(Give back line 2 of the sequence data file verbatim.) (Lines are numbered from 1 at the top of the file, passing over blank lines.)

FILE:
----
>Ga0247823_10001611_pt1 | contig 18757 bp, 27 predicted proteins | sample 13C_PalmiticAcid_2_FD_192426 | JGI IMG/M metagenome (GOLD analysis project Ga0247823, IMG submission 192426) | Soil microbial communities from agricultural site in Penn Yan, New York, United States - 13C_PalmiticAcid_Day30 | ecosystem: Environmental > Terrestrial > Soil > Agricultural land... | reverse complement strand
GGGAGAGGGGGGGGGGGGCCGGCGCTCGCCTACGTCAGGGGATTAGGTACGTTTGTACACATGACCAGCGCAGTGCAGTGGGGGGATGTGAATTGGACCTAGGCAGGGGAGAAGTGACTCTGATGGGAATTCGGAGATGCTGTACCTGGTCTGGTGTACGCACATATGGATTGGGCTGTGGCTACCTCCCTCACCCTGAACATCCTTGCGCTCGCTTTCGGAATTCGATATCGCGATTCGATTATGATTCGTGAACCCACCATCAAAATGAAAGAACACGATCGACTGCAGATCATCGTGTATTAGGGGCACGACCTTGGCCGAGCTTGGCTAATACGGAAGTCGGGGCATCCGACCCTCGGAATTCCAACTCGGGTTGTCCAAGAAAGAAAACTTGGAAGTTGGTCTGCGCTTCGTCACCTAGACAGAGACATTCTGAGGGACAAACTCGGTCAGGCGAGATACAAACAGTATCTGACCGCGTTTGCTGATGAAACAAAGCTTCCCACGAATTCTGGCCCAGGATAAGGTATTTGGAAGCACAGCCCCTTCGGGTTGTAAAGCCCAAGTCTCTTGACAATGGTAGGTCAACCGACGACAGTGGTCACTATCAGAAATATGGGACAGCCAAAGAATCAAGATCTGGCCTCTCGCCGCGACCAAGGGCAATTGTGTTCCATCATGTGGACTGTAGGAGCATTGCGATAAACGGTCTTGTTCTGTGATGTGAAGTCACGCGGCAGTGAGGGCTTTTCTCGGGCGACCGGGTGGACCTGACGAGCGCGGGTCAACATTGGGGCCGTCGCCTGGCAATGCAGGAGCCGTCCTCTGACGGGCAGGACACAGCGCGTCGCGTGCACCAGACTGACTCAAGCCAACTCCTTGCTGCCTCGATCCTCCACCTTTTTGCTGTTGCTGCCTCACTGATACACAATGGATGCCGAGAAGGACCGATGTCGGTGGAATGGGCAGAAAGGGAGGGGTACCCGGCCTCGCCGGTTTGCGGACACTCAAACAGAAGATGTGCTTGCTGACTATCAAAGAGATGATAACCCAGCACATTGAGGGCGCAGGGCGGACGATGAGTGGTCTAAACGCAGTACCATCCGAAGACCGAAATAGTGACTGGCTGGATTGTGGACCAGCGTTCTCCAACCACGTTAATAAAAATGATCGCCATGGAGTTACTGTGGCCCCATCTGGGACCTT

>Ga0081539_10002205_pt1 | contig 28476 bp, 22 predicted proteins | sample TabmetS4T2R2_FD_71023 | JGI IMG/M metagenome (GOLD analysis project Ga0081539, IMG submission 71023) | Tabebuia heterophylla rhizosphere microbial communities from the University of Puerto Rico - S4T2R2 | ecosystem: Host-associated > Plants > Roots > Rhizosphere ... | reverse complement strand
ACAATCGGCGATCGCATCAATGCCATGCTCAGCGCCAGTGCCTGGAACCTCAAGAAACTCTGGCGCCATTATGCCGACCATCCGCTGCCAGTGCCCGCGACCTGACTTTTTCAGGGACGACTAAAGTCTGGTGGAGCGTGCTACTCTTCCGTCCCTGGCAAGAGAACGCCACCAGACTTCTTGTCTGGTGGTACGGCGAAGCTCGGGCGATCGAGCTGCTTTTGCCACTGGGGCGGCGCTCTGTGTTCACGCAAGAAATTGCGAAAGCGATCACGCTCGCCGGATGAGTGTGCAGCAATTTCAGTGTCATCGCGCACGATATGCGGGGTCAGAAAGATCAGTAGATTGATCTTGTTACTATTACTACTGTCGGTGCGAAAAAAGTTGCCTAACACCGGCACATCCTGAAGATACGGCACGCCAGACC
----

GGGAGAGGGGGGGGGGGGCCGGCGCTCGCCTACGTCAGGGGATTAGGTACGTTTGTACACATGACCAGCGCAGTGCAGTGGGGGGATGTGAATTGGACCTAGGCAGGGGAGAAGTGACTCTGATGGGAATTCGGAGATGCTGTACCTGGTCTGGTGTACGCACATATGGATTGGGCTGTGGCTACCTCCCTCACCCTGAACATCCTTGCGCTCGCTTTCGGAATTCGATATCGCGATTCGATTATGATTCGTGAACCCACCATCAAAATGAAAGAACACGATCGACTGCAGATCATCGTGTATTAGGGGCACGACCTTGGCCGAGCTTGGCTAATACGGAAGTCGGGGCATCCGACCCTCGGAATTCCAACTCGGGTTGTCCAAGAAAGAAAACTTGGAAGTTGGTCTGCGCTTCGTCACCTAGACAGAGACATTCTGAGGGACAAACTCGGTCAGGCGAGATACAAACAGTATCTGACCGCGTTTGCTGATGAAACAAAGCTTCCCACGAATTCTGGCCCAGGATAAGGTATTTGGAAGCACAGCCCCTTCGGGTTGTAAAGCCCAAGTCTCTTGACAATGGTAGGTCAACCGACGACAGTGGTCACTATCAGAAATATGGGACAGCCAAAGAATCAAGATCTGGCCTCTCGCCGCGACCAAGGGCAATTGTGTTCCATCATGTGGACTGTAGGAGCATTGCGATAAACGGTCTTGTTCTGTGATGTGAAGTCACGCGGCAGTGAGGGCTTTTCTCGGGCGACCGGGTGGACCTGACGAGCGCGGGTCAACATTGGGGCCGTCGCCTGGCAATGCAGGAGCCGTCCTCTGACGGGCAGGACACAGCGCGTCGCGTGCACCAGACTGACTCAAGCCAACTCCTTGCTGCCTCGATCCTCCACCTTTTTGCTGTTGCTGCCTCACTGATACACAATGGATGCCGAGAAGGACCGATGTCGGTGGAATGGGCAGAAAGGGAGGGGTACCCGGCCTCGCCGGTTTGCGGACACTCAAACAGAAGATGTGCTTGCTGACTATCAAAGAGATGATAACCCAGCACATTGAGGGCGCAGGGCGGACGATGAGTGGTCTAAACGCAGTACCATCCGAAGACCGAAATAGTGACTGGCTGGATTGTGGACCAGCGTTCTCCAACCACGTTAATAAAAATGATCGCCATGGAGTTACTGTGGCCCCATCTGGGACCTT